Jen McCreight has a very smart take on the issue of a lack of ethnic diversity among we seculars. The biggest problem in her mind is the denial that a problem exists by many within the atheistic ranks. Many dismiss it as a simple fact of the matter, and that to highlight minorities at things like conferences and in the media would be to, as one commenter put it, default to “second-rate” personalities in favor of the allegedly first-rate old white men (of whom, don’t get me wrong, I am also a big fan). Jen writes:
This is identical to atheism’s so called “women problem.” It’s not that we lack worthy non-white atheists: It’s that we have plenty of wonderful non-white atheists who we forget about. If you think people like Ayaan Hirsi Ali, Neil deGrasse Tyson, Maryam Namazie, Hemant Mehta, Ariane Sherine, Salman Rushdie, and Debbie Goddard are “second rate,” you are part of the problem.
Agreed. Jen is asking atheists to make an effort to be more inclusive, part of which is highlighting the above mentioned minority members (of our minority) — and not just because of their minority status but because they genuinely are first-rate.
But let me add to this. My sense is that many within our community who deny that this is a real issue do so because they think it’s merely P.R. If minorities want to be part of our weird little group, the logic goes, we’re certainly not stopping them. Jen responds thusly:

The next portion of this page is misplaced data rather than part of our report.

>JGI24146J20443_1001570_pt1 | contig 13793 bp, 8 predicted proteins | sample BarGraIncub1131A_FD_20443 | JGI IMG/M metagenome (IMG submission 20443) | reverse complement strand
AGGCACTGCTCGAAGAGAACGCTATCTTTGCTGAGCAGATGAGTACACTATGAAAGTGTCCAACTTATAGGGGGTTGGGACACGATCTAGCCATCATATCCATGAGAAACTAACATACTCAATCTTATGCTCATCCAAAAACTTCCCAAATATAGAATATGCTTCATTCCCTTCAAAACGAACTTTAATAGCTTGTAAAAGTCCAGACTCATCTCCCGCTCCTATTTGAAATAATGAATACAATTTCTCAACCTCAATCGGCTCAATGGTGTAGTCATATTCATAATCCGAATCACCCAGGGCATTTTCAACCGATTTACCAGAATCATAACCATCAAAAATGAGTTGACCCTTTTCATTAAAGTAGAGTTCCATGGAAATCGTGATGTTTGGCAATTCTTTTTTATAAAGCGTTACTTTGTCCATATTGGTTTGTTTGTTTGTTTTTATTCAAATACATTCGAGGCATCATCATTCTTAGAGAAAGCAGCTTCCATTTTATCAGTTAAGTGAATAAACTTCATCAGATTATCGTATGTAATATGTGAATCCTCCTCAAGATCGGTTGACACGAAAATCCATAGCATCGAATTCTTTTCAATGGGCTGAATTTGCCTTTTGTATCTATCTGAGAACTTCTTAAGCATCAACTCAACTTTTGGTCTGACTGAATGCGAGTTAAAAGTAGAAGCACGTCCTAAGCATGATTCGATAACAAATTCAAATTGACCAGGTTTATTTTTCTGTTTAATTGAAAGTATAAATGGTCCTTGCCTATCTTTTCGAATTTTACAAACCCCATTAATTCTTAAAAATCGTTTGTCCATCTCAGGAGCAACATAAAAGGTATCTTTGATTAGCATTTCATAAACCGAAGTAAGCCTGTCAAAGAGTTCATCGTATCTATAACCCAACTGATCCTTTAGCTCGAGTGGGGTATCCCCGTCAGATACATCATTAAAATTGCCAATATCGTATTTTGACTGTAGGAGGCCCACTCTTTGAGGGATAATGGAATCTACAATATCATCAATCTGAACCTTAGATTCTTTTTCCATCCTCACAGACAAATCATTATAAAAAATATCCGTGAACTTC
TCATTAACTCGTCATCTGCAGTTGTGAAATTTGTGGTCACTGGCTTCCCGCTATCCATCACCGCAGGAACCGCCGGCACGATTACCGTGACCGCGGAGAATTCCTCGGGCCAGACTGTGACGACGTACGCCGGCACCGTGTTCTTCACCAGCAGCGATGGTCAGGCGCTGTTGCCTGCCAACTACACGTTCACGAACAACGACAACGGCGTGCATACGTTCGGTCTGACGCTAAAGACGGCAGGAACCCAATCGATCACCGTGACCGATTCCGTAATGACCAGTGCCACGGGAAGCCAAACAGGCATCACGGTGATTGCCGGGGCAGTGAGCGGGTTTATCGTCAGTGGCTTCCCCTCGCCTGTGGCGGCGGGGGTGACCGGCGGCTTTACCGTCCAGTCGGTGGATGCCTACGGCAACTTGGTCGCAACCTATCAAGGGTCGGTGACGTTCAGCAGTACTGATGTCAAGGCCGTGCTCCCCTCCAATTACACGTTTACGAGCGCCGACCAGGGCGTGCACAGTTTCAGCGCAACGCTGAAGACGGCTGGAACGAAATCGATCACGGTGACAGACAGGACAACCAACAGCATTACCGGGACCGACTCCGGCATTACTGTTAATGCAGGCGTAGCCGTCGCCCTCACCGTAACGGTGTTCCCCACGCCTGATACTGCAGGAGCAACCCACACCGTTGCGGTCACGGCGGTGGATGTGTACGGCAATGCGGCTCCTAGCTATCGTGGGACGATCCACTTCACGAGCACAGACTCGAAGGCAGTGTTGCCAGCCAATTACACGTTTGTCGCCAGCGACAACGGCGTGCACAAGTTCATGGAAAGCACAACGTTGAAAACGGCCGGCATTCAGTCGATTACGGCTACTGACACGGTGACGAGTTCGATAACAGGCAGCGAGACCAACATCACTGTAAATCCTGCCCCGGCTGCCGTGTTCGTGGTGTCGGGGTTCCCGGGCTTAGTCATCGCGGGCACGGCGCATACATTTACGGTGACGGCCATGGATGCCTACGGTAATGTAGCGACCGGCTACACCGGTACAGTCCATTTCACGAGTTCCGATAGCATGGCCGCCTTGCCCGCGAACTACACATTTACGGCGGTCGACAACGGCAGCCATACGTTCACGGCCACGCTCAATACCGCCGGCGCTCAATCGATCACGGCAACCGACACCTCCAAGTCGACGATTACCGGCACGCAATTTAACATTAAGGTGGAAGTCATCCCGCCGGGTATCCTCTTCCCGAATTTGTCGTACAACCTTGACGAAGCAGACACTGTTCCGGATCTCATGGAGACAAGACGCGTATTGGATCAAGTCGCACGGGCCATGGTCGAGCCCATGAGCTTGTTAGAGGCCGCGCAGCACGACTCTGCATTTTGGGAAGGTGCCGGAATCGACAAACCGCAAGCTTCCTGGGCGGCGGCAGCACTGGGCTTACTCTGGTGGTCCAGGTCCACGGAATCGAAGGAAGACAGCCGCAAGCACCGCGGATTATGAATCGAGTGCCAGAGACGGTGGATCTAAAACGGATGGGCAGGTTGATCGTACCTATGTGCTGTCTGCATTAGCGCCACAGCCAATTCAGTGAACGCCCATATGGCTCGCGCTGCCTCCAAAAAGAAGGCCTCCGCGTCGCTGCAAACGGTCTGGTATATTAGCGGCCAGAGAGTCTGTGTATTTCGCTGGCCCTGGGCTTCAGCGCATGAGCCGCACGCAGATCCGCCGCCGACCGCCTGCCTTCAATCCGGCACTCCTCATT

We’re not saying we need to go knocking on doors of religious minorities and target them for atheist evangelizing. We’re saying we want minorities who are already atheists to feel comfortable within our movement.
I’m not so sure. I think we do need to knock on doors (as it were). I think whatever is dissuading minorities from hanging with the godless needs to be addressed and overcome. That means current atheists and would-be atheists who haven’t been exposed to the right arguments and polemics. If it’s cultural barriers, social discomfort with an all-white group, or simple lack of awareness, those things can each be addressed on their merits. But it’s going to take folks within the movement to step outside and look for those in minority communities who don’t yet know they have a home with us.
It’s a very practical problem we have, and it’s a two-way loss — the atheist community is missing out on potential numbers, ideas, and input from folks of other demographic groups and cultural perspectives, and those groups are missing out on the important and liberating messages of the secular/atheist movement. What one commenter I saw on Facebook dismissed as a mere “lack of brown faces” is, I think, only the visible symptom of that greater problem.
P.R. is one thing, and it is a genuine concern. But the real problem is not the lack of faces, but the lack of hearts and minds from those groups, and that’s the problem that really shows one of our big weaknesses as a movement at this stage.
But really, it’s something we can solve. It doesn’t have to be this way at all. Let’s just not dismiss it as an annoyance or political correctness. We’re humanists, let’s get more humans.